I've learned a lot of good lessons with this first go-round!
 

bobbi-j

Enabler
11 Years
Mar 15, 2010
15,880
33,145
1,092
On the MN prairie.
Thank you bobbi-j
I have an incubator so that's a great idea to use if needed!
I've learned a lot of good lessons with this first go-round!
And there will be something to learn with every go-round after this... Chicken keeping is a fun hobby, and has quite a learning curve. And I think they're just like kids - once you figure out the 'rules', they change the game!
 

Nathaniel Walton

Chirping
Jun 4, 2017
51
17
61
Mickleton - County Durham
I would put the chicks with the original mother and sit and watch her behavior, if there are any signs of violence take them away as she could easily reject them but if she is waiting for something to hatch, you can hopefully 'trick' her into thinking they have just hatched?
 

bobbi-j

Enabler
11 Years
Mar 15, 2010
15,880
33,145
1,092
On the MN prairie.
Which chicks? The ones that have just hatched, or if the 4 you have left are a staggered hatch? If you are talking about the 4, I'd slip the eggs under the one still setting. If she hatches any, I'd consider leaving them with her and try hatching the other two in an incubator, then slipping them under her at night, but only if they're a couple of days or so different in age from the others. I haven't actually tried this, but I would handle it this way, being prepared to raise the last ones in a brooder if they get rejected.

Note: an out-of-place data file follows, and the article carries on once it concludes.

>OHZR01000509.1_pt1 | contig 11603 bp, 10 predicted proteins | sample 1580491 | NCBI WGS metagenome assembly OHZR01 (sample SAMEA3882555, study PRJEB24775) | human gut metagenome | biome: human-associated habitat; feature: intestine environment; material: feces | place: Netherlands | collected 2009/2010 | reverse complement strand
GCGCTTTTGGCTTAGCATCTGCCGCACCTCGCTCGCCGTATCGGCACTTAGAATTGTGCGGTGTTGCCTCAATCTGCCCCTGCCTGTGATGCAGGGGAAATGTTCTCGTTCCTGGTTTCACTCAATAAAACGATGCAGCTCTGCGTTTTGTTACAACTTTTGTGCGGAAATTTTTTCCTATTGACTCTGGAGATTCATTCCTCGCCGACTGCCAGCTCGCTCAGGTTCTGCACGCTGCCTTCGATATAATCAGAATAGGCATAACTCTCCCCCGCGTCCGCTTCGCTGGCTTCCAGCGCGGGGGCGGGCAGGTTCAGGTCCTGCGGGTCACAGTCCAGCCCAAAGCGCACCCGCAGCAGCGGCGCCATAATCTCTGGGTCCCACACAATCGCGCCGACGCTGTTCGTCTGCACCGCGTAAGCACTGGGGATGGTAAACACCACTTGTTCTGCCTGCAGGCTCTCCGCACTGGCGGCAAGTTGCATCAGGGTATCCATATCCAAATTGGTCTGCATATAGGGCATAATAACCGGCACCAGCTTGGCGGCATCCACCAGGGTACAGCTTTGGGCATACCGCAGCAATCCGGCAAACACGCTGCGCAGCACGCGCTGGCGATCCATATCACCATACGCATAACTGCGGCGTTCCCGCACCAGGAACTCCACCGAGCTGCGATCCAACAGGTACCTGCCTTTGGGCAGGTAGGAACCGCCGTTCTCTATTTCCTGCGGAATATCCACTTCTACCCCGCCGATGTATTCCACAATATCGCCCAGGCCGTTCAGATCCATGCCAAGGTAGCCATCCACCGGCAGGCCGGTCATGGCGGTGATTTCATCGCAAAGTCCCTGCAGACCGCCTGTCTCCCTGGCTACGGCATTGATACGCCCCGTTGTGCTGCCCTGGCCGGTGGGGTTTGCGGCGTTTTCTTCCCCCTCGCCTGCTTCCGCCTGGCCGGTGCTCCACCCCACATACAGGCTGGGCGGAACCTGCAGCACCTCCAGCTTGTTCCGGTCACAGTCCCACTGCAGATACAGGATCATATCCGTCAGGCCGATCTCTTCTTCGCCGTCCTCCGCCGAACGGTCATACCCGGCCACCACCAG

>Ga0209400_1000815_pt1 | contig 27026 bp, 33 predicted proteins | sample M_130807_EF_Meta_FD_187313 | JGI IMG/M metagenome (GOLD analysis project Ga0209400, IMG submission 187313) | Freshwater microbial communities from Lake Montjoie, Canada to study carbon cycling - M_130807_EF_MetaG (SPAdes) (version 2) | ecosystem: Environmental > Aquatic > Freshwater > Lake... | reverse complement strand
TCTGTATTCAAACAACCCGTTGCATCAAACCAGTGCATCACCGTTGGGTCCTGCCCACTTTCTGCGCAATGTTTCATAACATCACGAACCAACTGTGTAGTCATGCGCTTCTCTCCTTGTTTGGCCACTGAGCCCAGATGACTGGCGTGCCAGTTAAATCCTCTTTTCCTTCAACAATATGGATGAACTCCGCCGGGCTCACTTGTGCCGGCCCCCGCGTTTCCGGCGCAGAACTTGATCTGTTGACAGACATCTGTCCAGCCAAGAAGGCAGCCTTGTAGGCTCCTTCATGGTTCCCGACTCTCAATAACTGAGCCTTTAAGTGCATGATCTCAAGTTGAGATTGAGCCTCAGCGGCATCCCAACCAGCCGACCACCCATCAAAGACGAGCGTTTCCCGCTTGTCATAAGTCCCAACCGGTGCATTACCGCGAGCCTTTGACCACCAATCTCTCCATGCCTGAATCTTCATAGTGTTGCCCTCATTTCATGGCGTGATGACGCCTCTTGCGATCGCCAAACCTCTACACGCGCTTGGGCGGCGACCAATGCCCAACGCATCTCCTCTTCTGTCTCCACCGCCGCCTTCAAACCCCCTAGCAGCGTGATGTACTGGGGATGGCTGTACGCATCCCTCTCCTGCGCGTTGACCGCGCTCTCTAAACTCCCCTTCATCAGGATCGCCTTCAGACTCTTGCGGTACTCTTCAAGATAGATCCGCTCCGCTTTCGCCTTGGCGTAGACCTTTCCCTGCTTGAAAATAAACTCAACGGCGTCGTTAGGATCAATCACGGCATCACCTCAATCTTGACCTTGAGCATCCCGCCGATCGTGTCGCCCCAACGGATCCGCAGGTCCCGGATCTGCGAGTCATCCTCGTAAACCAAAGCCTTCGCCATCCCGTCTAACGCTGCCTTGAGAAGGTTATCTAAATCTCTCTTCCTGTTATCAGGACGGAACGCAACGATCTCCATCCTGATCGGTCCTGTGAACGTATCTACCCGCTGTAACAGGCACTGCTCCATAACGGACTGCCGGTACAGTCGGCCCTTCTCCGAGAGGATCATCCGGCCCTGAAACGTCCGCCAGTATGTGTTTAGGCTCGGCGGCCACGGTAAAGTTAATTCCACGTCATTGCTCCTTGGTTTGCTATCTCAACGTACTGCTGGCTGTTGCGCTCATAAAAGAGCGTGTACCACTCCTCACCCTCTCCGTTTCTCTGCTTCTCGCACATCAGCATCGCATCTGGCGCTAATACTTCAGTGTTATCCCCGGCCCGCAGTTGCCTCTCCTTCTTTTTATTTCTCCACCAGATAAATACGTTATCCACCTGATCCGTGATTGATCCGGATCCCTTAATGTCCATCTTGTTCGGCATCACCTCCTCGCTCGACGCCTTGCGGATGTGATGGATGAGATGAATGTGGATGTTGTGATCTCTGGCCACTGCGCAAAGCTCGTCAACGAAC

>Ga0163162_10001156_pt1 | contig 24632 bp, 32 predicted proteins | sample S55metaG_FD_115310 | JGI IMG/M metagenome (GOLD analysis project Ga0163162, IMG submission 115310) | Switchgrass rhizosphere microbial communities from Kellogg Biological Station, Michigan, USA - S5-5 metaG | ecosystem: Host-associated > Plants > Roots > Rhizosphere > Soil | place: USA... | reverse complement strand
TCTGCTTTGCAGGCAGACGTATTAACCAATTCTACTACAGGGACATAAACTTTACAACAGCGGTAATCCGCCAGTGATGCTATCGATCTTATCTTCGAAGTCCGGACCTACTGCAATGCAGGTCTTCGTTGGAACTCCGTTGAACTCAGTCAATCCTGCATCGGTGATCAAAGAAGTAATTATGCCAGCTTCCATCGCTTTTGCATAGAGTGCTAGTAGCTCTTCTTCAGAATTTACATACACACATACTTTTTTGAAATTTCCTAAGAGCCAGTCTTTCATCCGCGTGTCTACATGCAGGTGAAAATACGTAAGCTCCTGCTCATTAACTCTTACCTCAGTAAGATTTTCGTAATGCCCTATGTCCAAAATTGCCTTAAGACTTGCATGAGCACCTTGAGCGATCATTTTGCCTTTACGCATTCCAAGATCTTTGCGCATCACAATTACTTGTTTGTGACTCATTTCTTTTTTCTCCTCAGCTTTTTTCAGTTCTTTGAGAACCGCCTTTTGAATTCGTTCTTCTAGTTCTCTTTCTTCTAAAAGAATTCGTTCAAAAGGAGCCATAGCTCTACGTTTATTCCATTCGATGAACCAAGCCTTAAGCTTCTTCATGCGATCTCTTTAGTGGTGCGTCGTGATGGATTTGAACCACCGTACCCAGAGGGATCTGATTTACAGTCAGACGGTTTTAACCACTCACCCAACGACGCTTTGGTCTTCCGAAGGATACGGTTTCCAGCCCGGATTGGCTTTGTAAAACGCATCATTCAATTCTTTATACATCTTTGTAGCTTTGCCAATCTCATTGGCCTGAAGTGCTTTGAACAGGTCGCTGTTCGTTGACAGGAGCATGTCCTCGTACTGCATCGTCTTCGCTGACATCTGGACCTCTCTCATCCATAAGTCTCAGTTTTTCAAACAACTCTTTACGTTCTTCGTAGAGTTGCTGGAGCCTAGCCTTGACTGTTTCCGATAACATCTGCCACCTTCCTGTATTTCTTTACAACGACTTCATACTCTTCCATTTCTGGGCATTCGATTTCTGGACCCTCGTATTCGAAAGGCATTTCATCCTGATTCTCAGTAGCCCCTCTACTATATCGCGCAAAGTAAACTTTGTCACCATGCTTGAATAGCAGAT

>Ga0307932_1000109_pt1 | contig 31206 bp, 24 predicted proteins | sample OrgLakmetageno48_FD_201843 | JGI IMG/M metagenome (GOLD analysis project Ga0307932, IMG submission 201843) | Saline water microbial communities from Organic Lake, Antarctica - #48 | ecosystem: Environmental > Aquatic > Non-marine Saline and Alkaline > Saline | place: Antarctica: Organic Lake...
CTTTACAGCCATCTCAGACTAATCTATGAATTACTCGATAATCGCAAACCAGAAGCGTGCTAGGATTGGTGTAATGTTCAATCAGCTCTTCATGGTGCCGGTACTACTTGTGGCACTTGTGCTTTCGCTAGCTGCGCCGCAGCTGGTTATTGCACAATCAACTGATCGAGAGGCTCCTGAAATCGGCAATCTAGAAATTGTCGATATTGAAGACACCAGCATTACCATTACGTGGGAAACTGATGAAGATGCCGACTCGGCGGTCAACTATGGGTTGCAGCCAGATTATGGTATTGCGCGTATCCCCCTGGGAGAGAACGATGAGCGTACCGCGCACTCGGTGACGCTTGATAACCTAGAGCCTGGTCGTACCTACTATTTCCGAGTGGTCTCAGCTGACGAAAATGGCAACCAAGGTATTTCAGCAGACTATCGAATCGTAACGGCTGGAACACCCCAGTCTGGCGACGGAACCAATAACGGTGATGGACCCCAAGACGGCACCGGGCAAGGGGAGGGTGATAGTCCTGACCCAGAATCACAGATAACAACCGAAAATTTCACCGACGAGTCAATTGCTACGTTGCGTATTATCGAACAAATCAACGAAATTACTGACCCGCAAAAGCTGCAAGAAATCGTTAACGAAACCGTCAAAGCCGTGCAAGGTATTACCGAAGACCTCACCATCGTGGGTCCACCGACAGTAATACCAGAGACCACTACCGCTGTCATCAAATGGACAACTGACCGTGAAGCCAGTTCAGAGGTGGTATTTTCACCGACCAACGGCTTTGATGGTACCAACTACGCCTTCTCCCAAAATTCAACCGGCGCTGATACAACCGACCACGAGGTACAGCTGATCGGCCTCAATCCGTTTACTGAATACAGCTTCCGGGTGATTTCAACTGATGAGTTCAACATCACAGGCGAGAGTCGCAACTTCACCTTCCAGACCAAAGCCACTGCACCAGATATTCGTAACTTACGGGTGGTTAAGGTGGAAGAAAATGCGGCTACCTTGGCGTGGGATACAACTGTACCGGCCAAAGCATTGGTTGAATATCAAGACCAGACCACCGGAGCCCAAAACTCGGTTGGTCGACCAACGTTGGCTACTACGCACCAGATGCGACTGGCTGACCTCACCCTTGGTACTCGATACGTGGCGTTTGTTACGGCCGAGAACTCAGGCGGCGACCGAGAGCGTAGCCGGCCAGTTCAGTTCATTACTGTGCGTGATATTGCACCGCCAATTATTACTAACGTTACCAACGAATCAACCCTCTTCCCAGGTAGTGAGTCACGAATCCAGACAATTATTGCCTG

Nathaniel Walton

Chirping
Jun 4, 2017
51
17
61
Mickleton - County Durham
Which chicks? The ones that have just hatched, or if the 4 you have left are a staggered hatch? If you are talking about the 4, I'd slip the eggs under the one still setting. If she hatches any, I'd consider leaving them with her and try hatching the other two in an incubator, then slipping them under her at night, but only if they're a couple of days or so different in age from the others. I haven't actually tried this, but I would handle it this way, being prepared to raise the last ones in a brooder if they get rejected.
Agreed, rejection is the worst thing that can happen in this instance. Putting the 2 early hatchers under the mother that was originally meant to sit on them seems agreeable to me...
 

bobbi-j

Enabler
11 Years
Mar 15, 2010
15,880
33,145
1,092
On the MN prairie.
Agreed, rejection is the worst thing that can happen in this instance. Putting the 2 early hatchers under the mother that was originally meant to sit on them seems agreeable to me...
I don't think I was clear. I'd leave the two that are already hatched with the hen that is with them now. It ain't broke, so don't mess with it. I'd put the 4 remaining eggs (that appear to be at different stages of development) under the one still setting. I'd leave the first hatched ones with her and try to incubate the other two, slipping them under the hen when they hatch.

Again, I have not been in this situation. My reasoning is, of the four remaining eggs, I would worry about taking the first hatched away from the mama and let her set on the eggs, by the time the last ones hatch, the older ones may not settle back under the hen. I hope this makes some small sense. I think I've even confused myself by now! :lau
 

MANNA-PRO